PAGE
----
KABUL – Afghanistan has surged to become the world’s primary hub for methamphetamine production, according to a recent report released by the United Nations drug agency. This disturbing development comes in spite of the Taliban’s declared war on narcotics upon their return to power in August 2021.
The report, published by the United Nations Office on Drugs and Crime, highlights that methamphetamine production in Afghanistan primarily relies on legally available substances or the extraction of chemicals from the ephedra plant, which grows wild in the region.
The rapid rise of methamphetamine manufacturing in Afghanistan is causing growing concerns for both national and regional health and security. It has the potential to disrupt the synthetic drug market and contribute to addiction problems. Seizures of meth believed to originate from Afghanistan have been reported in the European Union and East Africa.
According to the report, annual meth seizures within Afghanistan have surged from under 100 kilograms (220 pounds) in 2019 to a staggering 2,700 kilograms (6,000 pounds) in 2021, indicating a significant increase in production. However, accurate data regarding the total meth supply, production quantities, and domestic usage remains elusive.
Angela Me, Chief of the UNODC’s Research and Trend Analysis Branch, explained that meth production offers advantages over heroin or cocaine production due to its simplicity and mobility. Unlike other drugs, meth production does not require agricultural resources; it only needs skilled individuals and knowledge. Moreover, Afghanistan’s abundance of the ephedra plant, not found in major meth-producing countries like Myanmar and Mexico, provides a readily available ingredient. Despite these advantages, the impact of the Taliban’s anti-drug efforts on meth supplies remains uncertain.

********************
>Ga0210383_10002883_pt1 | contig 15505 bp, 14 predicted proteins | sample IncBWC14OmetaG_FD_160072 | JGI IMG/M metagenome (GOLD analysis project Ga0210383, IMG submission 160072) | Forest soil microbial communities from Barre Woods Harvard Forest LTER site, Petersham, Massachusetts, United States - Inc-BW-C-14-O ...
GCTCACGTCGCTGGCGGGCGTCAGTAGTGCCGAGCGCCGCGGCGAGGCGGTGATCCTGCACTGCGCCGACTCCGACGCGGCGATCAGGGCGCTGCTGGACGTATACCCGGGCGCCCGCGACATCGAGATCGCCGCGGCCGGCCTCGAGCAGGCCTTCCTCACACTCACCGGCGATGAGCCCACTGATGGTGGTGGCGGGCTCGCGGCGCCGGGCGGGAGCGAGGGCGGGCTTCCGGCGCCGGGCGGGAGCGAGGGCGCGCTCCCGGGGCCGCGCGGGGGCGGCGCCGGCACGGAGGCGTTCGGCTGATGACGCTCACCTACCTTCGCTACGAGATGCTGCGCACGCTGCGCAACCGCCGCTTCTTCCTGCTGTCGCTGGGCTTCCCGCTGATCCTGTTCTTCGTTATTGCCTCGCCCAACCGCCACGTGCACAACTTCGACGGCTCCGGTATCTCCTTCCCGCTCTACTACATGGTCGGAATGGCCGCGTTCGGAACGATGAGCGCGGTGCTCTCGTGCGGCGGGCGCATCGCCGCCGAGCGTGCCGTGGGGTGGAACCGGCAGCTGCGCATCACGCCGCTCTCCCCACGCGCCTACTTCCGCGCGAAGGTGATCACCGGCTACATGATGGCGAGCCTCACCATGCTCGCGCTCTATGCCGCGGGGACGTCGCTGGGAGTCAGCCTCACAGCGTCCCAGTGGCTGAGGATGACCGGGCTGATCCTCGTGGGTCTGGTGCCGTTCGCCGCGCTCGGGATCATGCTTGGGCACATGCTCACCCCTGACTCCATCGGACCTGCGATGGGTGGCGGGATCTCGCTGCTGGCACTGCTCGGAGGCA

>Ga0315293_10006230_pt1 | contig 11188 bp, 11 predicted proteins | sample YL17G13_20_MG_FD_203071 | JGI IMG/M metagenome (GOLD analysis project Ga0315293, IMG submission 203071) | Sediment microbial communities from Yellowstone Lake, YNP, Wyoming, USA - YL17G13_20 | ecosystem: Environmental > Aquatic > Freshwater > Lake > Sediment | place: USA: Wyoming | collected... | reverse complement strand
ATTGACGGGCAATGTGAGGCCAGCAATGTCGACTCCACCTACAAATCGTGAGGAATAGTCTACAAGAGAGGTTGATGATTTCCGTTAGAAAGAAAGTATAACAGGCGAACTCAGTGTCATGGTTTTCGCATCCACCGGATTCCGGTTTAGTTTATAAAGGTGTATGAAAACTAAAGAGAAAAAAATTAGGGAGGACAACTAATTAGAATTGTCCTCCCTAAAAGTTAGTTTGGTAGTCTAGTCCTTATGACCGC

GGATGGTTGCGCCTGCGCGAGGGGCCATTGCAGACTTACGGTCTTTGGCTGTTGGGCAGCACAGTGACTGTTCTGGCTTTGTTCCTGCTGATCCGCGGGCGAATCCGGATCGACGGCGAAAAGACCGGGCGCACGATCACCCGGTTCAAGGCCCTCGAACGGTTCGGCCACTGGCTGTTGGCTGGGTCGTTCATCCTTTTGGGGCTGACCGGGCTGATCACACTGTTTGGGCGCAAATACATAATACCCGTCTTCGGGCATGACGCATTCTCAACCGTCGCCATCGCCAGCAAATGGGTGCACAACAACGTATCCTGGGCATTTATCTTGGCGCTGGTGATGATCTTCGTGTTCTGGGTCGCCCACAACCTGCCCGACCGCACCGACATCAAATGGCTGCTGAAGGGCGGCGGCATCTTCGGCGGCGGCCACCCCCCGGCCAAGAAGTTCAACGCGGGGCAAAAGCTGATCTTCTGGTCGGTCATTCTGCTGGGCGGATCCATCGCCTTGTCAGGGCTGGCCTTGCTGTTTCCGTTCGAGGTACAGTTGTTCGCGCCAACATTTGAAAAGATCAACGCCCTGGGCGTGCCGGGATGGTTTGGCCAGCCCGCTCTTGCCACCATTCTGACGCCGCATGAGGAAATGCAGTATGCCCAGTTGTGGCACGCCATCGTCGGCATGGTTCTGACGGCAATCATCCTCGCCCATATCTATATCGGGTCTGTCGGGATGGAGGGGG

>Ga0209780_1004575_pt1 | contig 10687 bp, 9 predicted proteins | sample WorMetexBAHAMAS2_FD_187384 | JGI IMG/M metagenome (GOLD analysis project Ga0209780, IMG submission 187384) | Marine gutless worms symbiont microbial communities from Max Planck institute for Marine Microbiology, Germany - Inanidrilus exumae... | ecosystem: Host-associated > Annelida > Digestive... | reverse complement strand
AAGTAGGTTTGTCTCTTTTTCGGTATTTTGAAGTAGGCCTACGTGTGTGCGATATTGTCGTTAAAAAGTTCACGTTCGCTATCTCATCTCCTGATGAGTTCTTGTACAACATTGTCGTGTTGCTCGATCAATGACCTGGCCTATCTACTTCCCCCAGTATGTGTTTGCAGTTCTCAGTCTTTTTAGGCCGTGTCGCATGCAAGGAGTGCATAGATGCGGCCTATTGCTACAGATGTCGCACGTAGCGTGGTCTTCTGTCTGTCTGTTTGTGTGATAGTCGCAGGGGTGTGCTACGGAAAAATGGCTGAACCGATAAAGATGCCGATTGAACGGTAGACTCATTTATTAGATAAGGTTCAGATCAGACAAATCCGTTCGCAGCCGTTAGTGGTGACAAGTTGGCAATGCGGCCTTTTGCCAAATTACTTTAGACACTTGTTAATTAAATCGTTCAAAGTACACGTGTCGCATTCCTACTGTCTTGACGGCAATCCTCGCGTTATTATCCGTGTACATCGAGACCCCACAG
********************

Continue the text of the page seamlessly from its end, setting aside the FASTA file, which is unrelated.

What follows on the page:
In response to these concerns, Abdul Mateen Qani, a spokesperson for the Interior Ministry, emphasized the Taliban-run government’s prohibition of all intoxicants and narcotics in Afghanistan. He reported that authorities have already taken action, destroying 644 factories and over 12,000 acres of land related to prohibited narcotics. Over 5,000 raids have led to the arrest of 6,000 individuals. However, he acknowledged the difficulty of completely eradicating such activities in a short period, despite the government’s four-year strategic plan to eliminate narcotics, including methamphetamine.
The situation in Afghanistan remains complex, with a recent U.N. report revealing a 32% increase in opium cultivation since the Taliban’s takeover. Opium prices have also risen, resulting from a cultivation ban announced in April 2022. The illicit drug market has thrived amidst Afghanistan’s economic downturn, driven by years of war, natural disasters, and the suspension of international financing. The combination of drought, economic hardship, and decades of conflict is pushing many Afghans into poverty, hunger, and addiction.
An anonymous Afghan health official disclosed that approximately 20,000 people, mainly addicted to crystal meth, are currently receiving treatment in hospitals. Among them, 350 are women, and even children are seeking treatment, though specific numbers and ages were not provided.